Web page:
1. For the most part, when God enacts quick judgment, people die. .

2. When God judges quickly, he rarely uses a human intermediary for the judgment.

3. Quick Judgments never get repeated in the same way. This is a crucial point I want to explore. It will tell us a lot about what quick judgments mean.

Let’s go back to Uzzah. Nowhere in the story do we see the heart condition of Uzzah. He was just this guy. The Ark of the Covenant was a visible reminder of the sublime relationship between Israel and Jehovah God. 20 years earlier, the Philistines captured the Ark, and kept in their land. But the presence of the ark caused rats and cancerous tumors for the people living where the Ark was. So they begged Israel to take the Ark back. Israel took it back but no one wanted it. They were all afraid. So the leaders of Israel asked Uzzah’s father (or clan leader) to care for it at Kiriath-Jearim. While it was there for 20 years, God richly blessed that town. King David noticed this blessing and thought to himself, “I should bring the Ark back to Jerusalem, the center of the Kingdom”. So he arranged for some Levites to bring it back. According to the Law of Moses, only a Levite could work with the Ark.

Uzzah was not a Levite. As I speculated above, he was there to help out with the oxen. So why did he die?

As far as I can tell, it was because he touched the Ark which was against the Law. If you also think this was a pretty harsh punishment for such a small infraction, join the team with me. In fact, it so presents a different view of Jehovah from the rest of the Bible, that many people have doubted whether this story is true. But consider a few points.

First, this is not about Uzzah. This is about the Ark. The Ark was the resident symbol of God’s abiding presence with the nation of Israel, a covenant people. They had not taken God seriously for many years. This journey of the Ark from Kiriath-Jearim to Jerusalem is a significant one. It marks a moment when the covenant people were returning back to God.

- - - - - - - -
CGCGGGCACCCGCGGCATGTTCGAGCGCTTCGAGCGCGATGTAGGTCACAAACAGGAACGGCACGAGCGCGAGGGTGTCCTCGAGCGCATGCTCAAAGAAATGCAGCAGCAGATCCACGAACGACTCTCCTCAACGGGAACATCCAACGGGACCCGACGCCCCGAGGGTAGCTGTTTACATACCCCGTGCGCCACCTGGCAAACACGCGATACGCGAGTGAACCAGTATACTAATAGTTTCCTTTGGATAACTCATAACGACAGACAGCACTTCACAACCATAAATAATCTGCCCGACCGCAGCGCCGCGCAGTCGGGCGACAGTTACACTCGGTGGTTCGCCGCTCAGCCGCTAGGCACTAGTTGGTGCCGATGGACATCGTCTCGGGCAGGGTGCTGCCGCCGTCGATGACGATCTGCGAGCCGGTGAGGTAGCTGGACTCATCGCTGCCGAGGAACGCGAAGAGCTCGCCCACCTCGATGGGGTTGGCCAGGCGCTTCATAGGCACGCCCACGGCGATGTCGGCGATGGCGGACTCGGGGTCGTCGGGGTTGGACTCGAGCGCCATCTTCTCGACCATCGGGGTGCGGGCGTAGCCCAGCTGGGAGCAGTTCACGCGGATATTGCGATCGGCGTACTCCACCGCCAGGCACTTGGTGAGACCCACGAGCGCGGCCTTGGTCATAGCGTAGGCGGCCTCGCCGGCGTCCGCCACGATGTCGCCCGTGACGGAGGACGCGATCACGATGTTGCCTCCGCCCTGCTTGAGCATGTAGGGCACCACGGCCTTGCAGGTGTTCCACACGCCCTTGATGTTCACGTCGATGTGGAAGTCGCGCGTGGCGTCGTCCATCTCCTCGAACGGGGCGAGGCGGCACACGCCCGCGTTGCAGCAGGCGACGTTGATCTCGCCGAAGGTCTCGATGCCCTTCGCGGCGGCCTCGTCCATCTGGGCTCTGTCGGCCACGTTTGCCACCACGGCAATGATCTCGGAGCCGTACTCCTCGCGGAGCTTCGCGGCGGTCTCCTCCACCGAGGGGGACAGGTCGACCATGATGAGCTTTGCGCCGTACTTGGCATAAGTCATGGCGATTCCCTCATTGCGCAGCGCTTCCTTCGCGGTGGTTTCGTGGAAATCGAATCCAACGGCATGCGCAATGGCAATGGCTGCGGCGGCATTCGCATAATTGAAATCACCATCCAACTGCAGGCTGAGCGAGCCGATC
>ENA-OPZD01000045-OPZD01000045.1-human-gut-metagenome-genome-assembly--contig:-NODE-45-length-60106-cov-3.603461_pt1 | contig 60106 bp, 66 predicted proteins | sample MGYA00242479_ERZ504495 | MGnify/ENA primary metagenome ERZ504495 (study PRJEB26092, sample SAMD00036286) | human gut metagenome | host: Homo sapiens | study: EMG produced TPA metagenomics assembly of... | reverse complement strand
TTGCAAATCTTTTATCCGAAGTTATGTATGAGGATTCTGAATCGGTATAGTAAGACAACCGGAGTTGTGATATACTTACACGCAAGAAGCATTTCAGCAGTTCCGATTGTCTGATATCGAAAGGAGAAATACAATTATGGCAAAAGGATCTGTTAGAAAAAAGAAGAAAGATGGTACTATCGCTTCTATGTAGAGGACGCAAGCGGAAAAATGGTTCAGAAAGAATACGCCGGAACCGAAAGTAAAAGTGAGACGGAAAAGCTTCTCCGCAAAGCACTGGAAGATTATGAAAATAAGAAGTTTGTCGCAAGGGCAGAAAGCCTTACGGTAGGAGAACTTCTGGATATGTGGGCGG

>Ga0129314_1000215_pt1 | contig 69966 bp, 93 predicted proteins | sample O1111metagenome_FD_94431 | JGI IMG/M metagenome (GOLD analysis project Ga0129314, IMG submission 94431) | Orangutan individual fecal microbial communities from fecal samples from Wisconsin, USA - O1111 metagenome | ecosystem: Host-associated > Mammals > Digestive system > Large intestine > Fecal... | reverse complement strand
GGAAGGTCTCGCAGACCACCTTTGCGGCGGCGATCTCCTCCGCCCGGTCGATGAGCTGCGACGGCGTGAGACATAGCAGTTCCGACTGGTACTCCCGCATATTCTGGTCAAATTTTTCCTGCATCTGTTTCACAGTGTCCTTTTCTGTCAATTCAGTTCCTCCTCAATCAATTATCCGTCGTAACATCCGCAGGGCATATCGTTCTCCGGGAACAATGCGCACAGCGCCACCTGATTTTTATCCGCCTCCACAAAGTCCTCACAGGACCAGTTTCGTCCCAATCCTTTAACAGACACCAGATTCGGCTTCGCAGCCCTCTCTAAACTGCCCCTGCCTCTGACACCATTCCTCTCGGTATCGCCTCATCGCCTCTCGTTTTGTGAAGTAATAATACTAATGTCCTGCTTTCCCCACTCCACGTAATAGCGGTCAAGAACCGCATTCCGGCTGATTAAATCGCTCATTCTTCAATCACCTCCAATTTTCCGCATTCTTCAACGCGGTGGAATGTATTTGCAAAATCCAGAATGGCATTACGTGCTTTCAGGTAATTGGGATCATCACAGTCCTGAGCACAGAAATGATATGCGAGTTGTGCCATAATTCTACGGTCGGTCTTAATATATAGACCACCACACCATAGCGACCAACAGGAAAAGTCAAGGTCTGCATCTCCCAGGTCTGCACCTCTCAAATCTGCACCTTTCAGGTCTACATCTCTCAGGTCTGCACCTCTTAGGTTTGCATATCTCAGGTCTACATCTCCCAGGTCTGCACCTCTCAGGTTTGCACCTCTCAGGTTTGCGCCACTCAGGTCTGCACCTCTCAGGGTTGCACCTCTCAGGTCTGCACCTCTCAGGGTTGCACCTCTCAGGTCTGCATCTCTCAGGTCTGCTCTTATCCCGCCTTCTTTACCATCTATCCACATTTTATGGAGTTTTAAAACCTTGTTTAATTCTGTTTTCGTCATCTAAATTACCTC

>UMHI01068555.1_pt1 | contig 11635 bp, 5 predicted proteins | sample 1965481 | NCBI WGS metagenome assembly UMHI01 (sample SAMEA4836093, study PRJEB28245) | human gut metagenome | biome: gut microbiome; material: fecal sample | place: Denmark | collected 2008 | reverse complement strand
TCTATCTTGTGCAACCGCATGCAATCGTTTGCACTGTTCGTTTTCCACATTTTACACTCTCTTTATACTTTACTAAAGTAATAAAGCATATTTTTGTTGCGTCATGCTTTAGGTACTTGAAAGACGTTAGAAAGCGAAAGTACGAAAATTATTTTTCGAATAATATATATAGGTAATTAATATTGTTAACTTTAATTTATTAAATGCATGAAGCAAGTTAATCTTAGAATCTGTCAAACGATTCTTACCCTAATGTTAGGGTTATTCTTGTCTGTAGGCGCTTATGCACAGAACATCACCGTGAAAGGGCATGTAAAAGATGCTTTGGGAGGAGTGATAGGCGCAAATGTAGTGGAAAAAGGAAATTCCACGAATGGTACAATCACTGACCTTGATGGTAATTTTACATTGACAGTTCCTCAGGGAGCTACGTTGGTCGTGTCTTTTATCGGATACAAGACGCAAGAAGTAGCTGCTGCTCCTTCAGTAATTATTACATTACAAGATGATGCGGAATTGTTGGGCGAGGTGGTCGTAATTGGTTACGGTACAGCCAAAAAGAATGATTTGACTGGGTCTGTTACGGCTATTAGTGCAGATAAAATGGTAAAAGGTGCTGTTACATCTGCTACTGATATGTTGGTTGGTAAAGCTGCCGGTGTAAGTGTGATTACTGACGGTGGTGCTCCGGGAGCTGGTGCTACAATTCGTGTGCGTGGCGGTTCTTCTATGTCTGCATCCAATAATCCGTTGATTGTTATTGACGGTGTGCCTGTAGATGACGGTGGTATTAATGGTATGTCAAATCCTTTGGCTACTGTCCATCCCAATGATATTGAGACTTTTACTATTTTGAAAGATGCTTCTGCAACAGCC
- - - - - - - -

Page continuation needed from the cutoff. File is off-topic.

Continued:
Significant moments are key to rapid judgment. Ananias and Sapphira were trying to lie to the Holy Spirit at a moment when the church was in its infancy. If they had achieved their deception, people would have heard about it and a general cynicism about the Holy Spirit would have grown rapidly. In the case of Elymas, Paul was bringing the Gospel to a new place. They arrived on Cyprus and the proconsul had asked to speak to Paul. The church in Cyprus was about to be born. And Elymas, a sorcerer stood in its way.

Believe it or not, God doesn’t work miracles or heal or intervene in human endeavors simply because He loves us. God loves us even when he doesn’t heal us. He loves us even if we suffer. No, God intervenes with His Power when it best suits the purposes He has in history. And that doesn’t happen as often as you think.

The same principle applies with Quick Judgment. When God acts quickly it is because it is a crucial moment in history. There are malevolent spirits in this universe. They oppose the work of God and often inspire people to do so. When this power encounter happens, often God needs to intervene to protect His work in this world.